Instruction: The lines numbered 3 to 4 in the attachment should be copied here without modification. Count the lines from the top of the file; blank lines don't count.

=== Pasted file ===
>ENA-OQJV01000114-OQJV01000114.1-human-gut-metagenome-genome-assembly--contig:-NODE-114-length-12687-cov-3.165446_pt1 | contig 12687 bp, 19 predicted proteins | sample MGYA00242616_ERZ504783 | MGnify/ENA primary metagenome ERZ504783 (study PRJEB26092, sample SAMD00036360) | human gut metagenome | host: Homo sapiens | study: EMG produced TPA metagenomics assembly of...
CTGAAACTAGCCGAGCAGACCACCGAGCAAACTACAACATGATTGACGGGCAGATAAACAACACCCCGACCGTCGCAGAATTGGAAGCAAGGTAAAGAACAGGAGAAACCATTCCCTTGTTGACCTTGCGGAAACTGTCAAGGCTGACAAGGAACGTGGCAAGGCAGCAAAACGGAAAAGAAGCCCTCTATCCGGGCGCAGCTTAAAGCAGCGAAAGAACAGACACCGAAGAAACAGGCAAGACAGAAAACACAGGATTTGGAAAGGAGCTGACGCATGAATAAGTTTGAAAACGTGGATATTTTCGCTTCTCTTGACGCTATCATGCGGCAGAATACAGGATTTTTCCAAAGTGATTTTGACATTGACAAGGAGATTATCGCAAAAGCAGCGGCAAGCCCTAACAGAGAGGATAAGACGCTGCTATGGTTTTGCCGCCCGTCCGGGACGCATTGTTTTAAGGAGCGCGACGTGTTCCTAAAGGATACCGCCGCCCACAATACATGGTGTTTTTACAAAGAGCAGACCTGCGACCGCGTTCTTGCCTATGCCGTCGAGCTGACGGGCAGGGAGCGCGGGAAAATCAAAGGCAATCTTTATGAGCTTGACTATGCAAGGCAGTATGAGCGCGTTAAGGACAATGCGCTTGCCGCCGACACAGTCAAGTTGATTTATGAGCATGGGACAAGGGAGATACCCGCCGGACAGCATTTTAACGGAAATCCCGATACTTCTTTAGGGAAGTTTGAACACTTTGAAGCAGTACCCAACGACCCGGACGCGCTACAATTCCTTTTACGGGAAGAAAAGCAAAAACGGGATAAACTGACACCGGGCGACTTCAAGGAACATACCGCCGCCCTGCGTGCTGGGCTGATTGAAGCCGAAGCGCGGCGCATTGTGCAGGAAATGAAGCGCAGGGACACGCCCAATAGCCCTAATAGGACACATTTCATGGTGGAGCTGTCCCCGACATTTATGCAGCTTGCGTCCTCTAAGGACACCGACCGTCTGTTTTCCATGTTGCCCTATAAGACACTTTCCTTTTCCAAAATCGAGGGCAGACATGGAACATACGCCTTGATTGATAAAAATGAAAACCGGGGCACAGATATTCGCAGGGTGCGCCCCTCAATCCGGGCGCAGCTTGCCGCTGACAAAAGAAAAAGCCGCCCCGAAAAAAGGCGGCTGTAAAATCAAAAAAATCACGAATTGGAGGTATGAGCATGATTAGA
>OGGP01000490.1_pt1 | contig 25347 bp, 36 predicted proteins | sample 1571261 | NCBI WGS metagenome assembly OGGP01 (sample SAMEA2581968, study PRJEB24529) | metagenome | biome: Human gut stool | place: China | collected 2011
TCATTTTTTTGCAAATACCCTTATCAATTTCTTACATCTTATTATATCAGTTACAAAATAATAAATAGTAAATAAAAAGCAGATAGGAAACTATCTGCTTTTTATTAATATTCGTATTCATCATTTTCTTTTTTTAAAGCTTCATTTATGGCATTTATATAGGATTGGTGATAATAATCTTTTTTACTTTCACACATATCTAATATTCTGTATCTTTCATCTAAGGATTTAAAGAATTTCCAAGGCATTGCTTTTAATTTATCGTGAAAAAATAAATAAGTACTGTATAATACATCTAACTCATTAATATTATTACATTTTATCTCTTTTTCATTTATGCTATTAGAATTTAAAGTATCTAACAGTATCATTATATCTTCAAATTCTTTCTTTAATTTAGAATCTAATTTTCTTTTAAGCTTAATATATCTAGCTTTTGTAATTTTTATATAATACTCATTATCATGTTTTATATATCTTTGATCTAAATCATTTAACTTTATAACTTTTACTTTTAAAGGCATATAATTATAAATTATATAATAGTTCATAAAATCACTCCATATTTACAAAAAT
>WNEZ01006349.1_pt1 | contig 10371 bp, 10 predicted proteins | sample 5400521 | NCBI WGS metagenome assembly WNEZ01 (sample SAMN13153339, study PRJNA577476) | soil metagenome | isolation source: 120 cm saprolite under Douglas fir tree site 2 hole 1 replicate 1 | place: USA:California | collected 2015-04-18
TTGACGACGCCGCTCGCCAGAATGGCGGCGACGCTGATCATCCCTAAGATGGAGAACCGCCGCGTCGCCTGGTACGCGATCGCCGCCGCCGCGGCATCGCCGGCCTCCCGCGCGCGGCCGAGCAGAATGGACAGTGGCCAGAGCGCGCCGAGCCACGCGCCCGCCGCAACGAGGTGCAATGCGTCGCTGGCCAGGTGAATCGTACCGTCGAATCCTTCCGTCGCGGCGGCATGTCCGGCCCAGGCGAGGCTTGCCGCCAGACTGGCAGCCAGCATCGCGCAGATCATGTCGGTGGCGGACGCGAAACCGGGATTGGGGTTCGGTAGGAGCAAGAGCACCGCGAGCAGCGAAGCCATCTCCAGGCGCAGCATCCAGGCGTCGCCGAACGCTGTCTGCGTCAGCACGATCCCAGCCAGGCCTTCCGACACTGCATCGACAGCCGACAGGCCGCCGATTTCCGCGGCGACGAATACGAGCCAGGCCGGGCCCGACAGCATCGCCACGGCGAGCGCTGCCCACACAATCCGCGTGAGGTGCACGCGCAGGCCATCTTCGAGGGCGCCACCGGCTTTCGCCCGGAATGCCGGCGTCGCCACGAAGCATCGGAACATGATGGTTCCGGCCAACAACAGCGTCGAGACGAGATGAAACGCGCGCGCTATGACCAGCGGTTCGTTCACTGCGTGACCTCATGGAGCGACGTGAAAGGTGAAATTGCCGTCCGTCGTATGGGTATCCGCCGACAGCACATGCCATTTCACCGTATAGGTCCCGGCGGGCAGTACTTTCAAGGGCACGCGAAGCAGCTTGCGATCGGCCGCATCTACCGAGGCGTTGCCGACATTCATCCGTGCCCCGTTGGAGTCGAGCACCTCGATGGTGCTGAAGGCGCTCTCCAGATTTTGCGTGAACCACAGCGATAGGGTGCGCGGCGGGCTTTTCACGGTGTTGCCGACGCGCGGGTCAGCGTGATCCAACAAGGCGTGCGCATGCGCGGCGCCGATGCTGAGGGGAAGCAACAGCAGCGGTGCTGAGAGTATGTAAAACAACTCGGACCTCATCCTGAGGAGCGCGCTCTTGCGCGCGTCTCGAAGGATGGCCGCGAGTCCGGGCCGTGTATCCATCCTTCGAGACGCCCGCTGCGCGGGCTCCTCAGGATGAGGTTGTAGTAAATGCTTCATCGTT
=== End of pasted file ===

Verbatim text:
>OGGP01000490.1_pt1 | contig 25347 bp, 36 predicted proteins | sample 1571261 | NCBI WGS metagenome assembly OGGP01 (sample SAMEA2581968, study PRJEB24529) | metagenome | biome: Human gut stool | place: China | collected 2011
TCATTTTTTTGCAAATACCCTTATCAATTTCTTACATCTTATTATATCAGTTACAAAATAATAAATAGTAAATAAAAAGCAGATAGGAAACTATCTGCTTTTTATTAATATTCGTATTCATCATTTTCTTTTTTTAAAGCTTCATTTATGGCATTTATATAGGATTGGTGATAATAATCTTTTTTACTTTCACACATATCTAATATTCTGTATCTTTCATCTAAGGATTTAAAGAATTTCCAAGGCATTGCTTTTAATTTATCGTGAAAAAATAAATAAGTACTGTATAATACATCTAACTCATTAATATTATTACATTTTATCTCTTTTTCATTTATGCTATTAGAATTTAAAGTATCTAACAGTATCATTATATCTTCAAATTCTTTCTTTAATTTAGAATCTAATTTTCTTTTAAGCTTAATATATCTAGCTTTTGTAATTTTTATATAATACTCATTATCATGTTTTATATATCTTTGATCTAAATCATTTAACTTTATAACTTTTACTTTTAAAGGCATATAATTATAAATTATATAATAGTTCATAAAATCACTCCATATTTACAAAAAT